On a Rule 12(c) motion, unlike a Rule 12(b) motion, I consider the pleadings as a whole, including the answer. See Aponte-Torres , 445 F.3d at 54-55. "Like Rule 12(b)(6), Rule 12(c) does not allow for any resolution of contested facts; rather, a court may enter judgment on the pleadings only if the uncontested and properly considered facts conclusively establish the movant's entitlement to a favorable judgment." Id. at 54. Therefore, because it is so early in the litigation, I will not consider any facts the parties dispute; for example, I will not credit any allegations in the complaint denied in the answer. See Santiago v. Bloise , 741 F. Supp. 2d 357, 360 (D. Mass. 2010).

The list of uncontested facts in this case is not particularly long. Apart from admitting the identity of the parties, the jurisdiction of this Court, and the correctness of certain citations, Defendant denies the bulk of the allegations in Plaintiffs’ Complaint. The factual record before me on these motions is therefore quite limited, confined mostly to the face of the Privacy Statute. The parties have not requested that I take judicial notice of any facts outside the Complaint, and I, therefore, consider their arguments only on this limited record.


The parties cross-move for judgment on the pleadings on Plaintiffs’ preemption claims (Counts Three, Four, and Five1 ) and agree the record is ripe to decide the issue. The doctrine of preemption flows from the Supremacy Clause, which provides that "the Laws of the United States" (as well as treaties and the Constitution itself) "shall be the supreme Law of the Land ... any Thing in the Constitution or Laws of any state to the Contrary notwithstanding." Art. VI, cl. 2. Consequently, Congress may preempt, i.e. , invalidate, a state law through federal legislation. It may do so not only by express language in a statute, but also by implication. See Sprietsma v. Mercury Marine , 537 U.S. 51, 64, 123 S.Ct. 518, 154 L.Ed.2d 466 (2002).

Plaintiffs allege the Privacy Statute impliedly conflicts with federal law, and is thus an unconstitutional exercise of the state's power. Conflict preemption exists where "compliance with both state and federal law is impossible," or where, as Plaintiffs argue here, "the state law stands as an obstacle to the accomplishment and execution of the full purposes and objectives of Congress."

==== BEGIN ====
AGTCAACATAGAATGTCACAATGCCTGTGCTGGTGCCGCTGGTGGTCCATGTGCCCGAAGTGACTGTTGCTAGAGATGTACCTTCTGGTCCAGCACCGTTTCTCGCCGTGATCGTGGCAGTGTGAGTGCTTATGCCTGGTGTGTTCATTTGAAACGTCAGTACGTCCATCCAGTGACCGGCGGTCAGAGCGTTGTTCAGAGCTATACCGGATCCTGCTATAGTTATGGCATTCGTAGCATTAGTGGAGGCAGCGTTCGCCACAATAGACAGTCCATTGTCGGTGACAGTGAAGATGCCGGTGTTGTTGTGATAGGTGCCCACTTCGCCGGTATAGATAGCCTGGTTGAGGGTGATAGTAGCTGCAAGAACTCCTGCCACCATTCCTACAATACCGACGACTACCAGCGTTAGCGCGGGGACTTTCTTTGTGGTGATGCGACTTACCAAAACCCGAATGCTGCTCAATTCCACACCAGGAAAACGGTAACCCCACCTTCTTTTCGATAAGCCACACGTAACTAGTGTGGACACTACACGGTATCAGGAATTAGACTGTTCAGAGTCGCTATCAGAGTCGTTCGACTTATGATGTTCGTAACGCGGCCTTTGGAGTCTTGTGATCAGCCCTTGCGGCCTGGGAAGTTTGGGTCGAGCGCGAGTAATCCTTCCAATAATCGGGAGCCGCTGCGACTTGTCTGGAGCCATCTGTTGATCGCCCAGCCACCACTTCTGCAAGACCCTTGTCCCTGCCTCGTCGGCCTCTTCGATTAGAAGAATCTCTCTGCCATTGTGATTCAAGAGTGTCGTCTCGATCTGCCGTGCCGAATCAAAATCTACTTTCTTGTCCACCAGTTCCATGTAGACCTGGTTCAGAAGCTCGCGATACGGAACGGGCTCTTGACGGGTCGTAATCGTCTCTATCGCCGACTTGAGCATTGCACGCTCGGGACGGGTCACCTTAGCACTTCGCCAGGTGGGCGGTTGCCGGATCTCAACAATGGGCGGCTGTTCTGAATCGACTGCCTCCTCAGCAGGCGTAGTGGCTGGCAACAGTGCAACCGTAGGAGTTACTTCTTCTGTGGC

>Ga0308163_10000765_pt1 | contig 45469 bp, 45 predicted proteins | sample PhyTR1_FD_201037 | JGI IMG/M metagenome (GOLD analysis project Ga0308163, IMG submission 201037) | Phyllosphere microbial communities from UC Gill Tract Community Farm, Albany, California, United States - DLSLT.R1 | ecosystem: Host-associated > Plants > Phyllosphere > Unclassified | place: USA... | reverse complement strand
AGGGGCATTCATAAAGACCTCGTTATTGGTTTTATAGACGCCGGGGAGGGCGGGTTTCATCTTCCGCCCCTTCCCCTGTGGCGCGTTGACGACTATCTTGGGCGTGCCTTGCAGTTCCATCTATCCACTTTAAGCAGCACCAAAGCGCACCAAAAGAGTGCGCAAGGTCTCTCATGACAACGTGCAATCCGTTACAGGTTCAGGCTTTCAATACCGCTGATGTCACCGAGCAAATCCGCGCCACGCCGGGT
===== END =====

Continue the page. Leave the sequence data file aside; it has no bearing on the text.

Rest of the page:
Oneok, Inc. v. Learjet, Inc. , 575 U.S. 373, 377, 135 S.Ct. 1591, 191 L.Ed.2d 511 (2015) (internal citation omitted).

Plaintiffs believe Maine's Privacy Statute conflicts with two areas of federal law. In Count Three, Plaintiffs argue that the Statute conflicts with Congress's Joint Resolution to overturn the Federal Communications Commission's (FCC's) 2016 ISP Privacy Order pursuant to the Congressional Review Act. Plaintiffs contend the Statute "undermines the federal objectives that Congress sought to promote" through the Resolution." Complaint, ¶ 86. Count Four further alleges that the Statute conflicts with the FCC's Restoring Internet Freedom Order (RIF Order), in which the FCC determined that the best way to protect consumers’ privacy interests is to pair mandatory privacy disclosures, RIF Order ¶ 223, with FTC enforcement of those disclosures, id. ¶ 244. Plaintiffs maintain "[t]he Statute conflicts with the FCC's determination about the best way to protect consumers’ privacy interests" because the Statute "re-impos[es] the ISP Privacy Order's ‘highly prescriptive privacy regulations for broadband Internet access service.’ " Complaint ¶¶ 90-91 (quoting RIF Order ¶ 158).

In his Cross Motion for Judgment on the Pleadings, which incorporates the arguments presented in Defendant's Opposition to PlaintiffsMotion for Judgment on the Pleadings (ECF No. 28), Defendant Frey counters that the Privacy Statute regulates a space Congress explicitly left open, and any conflict is a figment of Plaintiffs’ imaginative pleading. (Opposition at 14-20.)

1. The ISP Privacy Order

In 2017, Congress passed and the President signed a Joint Resolution vacating the FCC's ISP Privacy Order pursuant to the Congressional Review Act (CRA). Joint Resolution, Pub. L. No. 115-22, 131 Stat. 88 (2017) ("Joint Resolution"). Because the Joint Resolution passed through the bicameralism and presentment process, it carries the full force and preemptive effect of federal law. See INS v. Chadha , 462 U.S. 919, 951, 103 S.Ct. 2764, 77 L.Ed.2d 317 (1983). However, this particular Joint Resolution has little effect. An expression of congressional disapproval under the CRA simply makes it "as though such rule had never taken effect," 5 U.S.C. § 801, returning to the status quo ante. Here, the Joint Resolution "disapproved" of the FCC's ISP Privacy Order, bringing back into force rules the ISP Privacy Order had itself repealed. See Protecting the Privacy of Customers of Broadband and Other Telecommunications Service, Order, 32 FCC Rcd 5442 (2017). This "disapproval" of an individual FCC order neither creates a broad federal policy nor speaks to what states might do in the ISP Privacy Order's absence. After the...